What does it mean to be masculine? The Women and Girls Lead Global project in India aims to challenge harmful gender stereotypes that may contribute to gender-based violence, and to cultivate a group of young role models who are inspired to take action to promote positive notions of masculinity. As I’ve begun talking with young people around the country, I realize that many of them have not thought much about what masculinity looks like, or how gender stereotypes can contribute to violence and injustice. The photos here represent a journey through urban cities and rural villages in an attempt to ‘reveal’ the Indian masculinity, as lived by the people of the country.
Cases of female sexual harassment, also popularly known as "eve-teasing" continue to rise in India. Media like this advertisement – representing women as objects that play into male desire – sets up a power dynamic that may contribute to such harassment.
Boys learn from an early age that showcasing physical strength and defeating someone else in a fight are considered to be "powerful" and "masculine."
Toys also have an important impact on children's cognitive and social development. One of the most prized toys among boys is the "gun". It gives them a sense of power and control over others, including girls.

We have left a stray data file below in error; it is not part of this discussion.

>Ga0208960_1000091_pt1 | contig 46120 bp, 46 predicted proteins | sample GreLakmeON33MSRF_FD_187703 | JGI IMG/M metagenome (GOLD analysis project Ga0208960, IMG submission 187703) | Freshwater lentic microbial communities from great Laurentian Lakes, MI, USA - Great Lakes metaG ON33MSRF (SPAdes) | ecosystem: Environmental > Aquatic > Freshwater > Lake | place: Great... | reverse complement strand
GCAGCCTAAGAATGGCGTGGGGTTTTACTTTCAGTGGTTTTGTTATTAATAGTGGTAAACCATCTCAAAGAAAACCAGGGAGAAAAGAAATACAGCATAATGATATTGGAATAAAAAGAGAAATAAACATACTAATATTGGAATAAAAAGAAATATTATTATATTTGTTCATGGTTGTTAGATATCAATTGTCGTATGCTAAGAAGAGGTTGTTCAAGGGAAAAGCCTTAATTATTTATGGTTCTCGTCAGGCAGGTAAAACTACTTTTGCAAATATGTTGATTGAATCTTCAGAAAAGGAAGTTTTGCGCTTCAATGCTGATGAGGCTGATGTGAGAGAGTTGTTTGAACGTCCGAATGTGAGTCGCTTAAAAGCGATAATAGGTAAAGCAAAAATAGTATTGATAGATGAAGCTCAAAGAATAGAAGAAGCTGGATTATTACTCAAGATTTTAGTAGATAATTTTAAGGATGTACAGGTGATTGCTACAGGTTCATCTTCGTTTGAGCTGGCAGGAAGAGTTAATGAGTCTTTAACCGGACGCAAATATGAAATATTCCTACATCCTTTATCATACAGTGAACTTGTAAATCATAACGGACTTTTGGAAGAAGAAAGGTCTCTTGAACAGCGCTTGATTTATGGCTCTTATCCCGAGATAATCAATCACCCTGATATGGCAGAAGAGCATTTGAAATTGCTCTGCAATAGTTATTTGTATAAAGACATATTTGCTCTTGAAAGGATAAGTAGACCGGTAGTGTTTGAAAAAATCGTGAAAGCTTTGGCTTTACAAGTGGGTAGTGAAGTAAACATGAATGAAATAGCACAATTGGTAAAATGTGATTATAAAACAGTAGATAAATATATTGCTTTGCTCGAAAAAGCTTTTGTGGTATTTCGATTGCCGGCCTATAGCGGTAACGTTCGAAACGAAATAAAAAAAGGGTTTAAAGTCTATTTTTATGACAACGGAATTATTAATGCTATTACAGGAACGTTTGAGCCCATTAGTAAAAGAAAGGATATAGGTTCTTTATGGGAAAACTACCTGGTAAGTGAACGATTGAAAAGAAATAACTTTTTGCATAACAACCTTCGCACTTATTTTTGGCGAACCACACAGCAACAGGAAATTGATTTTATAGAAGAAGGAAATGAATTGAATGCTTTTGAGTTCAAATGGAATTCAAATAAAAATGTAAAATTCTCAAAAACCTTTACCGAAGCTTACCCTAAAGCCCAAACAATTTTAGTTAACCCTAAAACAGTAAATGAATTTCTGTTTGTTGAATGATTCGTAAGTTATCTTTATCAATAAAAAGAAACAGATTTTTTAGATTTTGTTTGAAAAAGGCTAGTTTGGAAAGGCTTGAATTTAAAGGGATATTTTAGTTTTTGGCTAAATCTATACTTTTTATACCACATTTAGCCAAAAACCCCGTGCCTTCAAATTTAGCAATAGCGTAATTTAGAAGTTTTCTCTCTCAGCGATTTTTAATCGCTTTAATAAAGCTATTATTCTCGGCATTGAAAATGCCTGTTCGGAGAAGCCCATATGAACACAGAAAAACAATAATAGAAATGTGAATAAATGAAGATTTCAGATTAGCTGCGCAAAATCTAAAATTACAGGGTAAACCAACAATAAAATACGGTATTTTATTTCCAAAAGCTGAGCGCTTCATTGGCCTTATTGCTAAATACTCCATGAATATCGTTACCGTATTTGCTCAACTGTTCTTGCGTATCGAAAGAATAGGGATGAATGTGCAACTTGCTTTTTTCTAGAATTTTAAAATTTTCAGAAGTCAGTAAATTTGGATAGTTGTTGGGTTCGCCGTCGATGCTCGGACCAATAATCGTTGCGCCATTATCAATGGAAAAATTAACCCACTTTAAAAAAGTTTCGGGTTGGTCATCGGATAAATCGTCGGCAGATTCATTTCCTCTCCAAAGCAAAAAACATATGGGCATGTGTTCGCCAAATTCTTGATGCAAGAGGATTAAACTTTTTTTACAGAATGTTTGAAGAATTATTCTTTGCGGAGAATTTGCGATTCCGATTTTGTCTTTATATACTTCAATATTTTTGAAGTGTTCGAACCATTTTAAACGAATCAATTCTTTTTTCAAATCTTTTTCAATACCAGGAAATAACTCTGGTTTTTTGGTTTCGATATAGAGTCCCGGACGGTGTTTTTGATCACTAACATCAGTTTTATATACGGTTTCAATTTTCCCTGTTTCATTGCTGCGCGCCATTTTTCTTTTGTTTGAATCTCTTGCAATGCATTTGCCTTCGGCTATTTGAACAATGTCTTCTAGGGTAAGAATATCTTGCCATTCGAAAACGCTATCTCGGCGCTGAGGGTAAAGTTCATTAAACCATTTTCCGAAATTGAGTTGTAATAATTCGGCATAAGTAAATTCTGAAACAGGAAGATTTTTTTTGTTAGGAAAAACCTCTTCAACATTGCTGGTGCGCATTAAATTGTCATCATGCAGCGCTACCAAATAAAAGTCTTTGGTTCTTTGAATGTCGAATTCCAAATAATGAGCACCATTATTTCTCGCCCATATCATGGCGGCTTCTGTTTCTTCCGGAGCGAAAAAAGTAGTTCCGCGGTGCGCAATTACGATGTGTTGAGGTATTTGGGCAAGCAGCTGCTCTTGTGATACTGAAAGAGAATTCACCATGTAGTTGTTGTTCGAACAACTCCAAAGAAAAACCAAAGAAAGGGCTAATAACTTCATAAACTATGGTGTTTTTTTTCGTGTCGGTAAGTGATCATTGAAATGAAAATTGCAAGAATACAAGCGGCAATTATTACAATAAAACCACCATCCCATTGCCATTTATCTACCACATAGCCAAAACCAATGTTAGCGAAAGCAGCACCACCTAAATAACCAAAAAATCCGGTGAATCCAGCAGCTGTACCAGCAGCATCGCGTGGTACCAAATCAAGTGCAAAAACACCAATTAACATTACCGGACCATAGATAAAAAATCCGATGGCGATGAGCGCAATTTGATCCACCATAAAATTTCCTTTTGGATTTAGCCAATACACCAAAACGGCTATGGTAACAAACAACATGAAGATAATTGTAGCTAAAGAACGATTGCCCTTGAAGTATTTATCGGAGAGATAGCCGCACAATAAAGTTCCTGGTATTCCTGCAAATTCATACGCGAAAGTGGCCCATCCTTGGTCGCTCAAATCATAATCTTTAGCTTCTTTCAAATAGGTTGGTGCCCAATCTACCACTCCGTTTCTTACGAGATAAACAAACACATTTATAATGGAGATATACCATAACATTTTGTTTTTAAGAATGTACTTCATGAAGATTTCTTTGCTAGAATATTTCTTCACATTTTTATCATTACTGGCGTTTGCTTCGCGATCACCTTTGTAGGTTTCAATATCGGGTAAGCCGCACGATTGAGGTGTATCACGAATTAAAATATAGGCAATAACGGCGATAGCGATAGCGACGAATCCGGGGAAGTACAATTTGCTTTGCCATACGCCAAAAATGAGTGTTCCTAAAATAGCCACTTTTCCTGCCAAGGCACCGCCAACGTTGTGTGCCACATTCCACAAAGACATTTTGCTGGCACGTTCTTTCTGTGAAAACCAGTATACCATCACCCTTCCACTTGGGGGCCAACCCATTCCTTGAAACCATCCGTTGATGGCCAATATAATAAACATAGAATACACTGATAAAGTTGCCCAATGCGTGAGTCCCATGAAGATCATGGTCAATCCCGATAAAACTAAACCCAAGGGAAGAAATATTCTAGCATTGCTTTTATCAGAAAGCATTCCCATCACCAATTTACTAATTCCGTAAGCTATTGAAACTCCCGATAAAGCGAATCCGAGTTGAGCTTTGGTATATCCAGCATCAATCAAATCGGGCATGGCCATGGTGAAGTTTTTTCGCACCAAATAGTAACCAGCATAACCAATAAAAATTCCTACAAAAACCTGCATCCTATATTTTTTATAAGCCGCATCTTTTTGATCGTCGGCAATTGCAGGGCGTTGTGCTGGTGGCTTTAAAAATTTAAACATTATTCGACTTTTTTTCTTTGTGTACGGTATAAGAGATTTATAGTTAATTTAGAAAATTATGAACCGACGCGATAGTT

Surely boys learn to cherish their toy guns from somewhere. Men with weapons are considered to be powerful and strong. Most of the guards in India are men, and if a guard holds a gun license, then he is actually paid a higher salary.
The moustache in India is another symbol for masculinity. Guards are also paid more if they sport an impressive moustache.
Moustaches come in many shapes and sizes, believed to give men power.
Being muscular and brawny is also considered to be directly proportionate to a man's masculinity.
Taking Up Space
The way men occupy public space often suggests a certain sense of control or power – less restricted in where or how they sit, and free to spend their leisure time out in the open.
Show of Strength
The show of strength in public spaces is largely a man's domain. The men pictured here lift a car to clear the traffic in a South Delhi market.
A Heavy Load
The man pictured here carries a heavy load followed by his wife carrying their baby. Patriarchy expects women to take care of children while men are stereotypically associated with doing laborious work.
Cooking Like a Professional
Domestic cooking in households is done by women, but when it comes to getting paid for preparing food, women are often excluded. Most restaurants in Delhi employ male chefs.
The Boys Are Watching
Boys and young men absorb all the cultural messages around them, and learn – how to behave in public and what to expect from relationships. What will you teach your boys?